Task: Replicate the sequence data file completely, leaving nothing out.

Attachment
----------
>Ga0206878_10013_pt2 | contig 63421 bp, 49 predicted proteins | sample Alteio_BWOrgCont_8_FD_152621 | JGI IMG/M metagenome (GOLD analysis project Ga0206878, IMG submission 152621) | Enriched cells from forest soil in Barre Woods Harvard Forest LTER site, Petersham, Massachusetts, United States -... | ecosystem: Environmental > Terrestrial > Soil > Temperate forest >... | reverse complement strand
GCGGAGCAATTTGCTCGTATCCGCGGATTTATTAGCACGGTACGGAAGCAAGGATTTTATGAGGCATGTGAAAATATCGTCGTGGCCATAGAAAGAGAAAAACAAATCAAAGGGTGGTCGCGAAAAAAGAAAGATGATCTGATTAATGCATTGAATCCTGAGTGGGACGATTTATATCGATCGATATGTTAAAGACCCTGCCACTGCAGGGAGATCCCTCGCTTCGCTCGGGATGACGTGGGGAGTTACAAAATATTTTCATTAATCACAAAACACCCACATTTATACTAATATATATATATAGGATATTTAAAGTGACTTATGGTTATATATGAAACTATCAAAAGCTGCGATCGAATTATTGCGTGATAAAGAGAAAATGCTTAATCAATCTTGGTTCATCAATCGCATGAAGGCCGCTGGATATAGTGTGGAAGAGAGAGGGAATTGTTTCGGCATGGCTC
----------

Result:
>Ga0206878_10013_pt2 | contig 63421 bp, 49 predicted proteins | sample Alteio_BWOrgCont_8_FD_152621 | JGI IMG/M metagenome (GOLD analysis project Ga0206878, IMG submission 152621) | Enriched cells from forest soil in Barre Woods Harvard Forest LTER site, Petersham, Massachusetts, United States -... | ecosystem: Environmental > Terrestrial > Soil > Temperate forest >... | reverse complement strand
GCGGAGCAATTTGCTCGTATCCGCGGATTTATTAGCACGGTACGGAAGCAAGGATTTTATGAGGCATGTGAAAATATCGTCGTGGCCATAGAAAGAGAAAAACAAATCAAAGGGTGGTCGCGAAAAAAGAAAGATGATCTGATTAATGCATTGAATCCTGAGTGGGACGATTTATATCGATCGATATGTTAAAGACCCTGCCACTGCAGGGAGATCCCTCGCTTCGCTCGGGATGACGTGGGGAGTTACAAAATATTTTCATTAATCACAAAACACCCACATTTATACTAATATATATATATAGGATATTTAAAGTGACTTATGGTTATATATGAAACTATCAAAAGCTGCGATCGAATTATTGCGTGATAAAGAGAAAATGCTTAATCAATCTTGGTTCATCAATCGCATGAAGGCCGCTGGATATAGTGTGGAAGAGAGAGGGAATTGTTTCGGCATGGCTC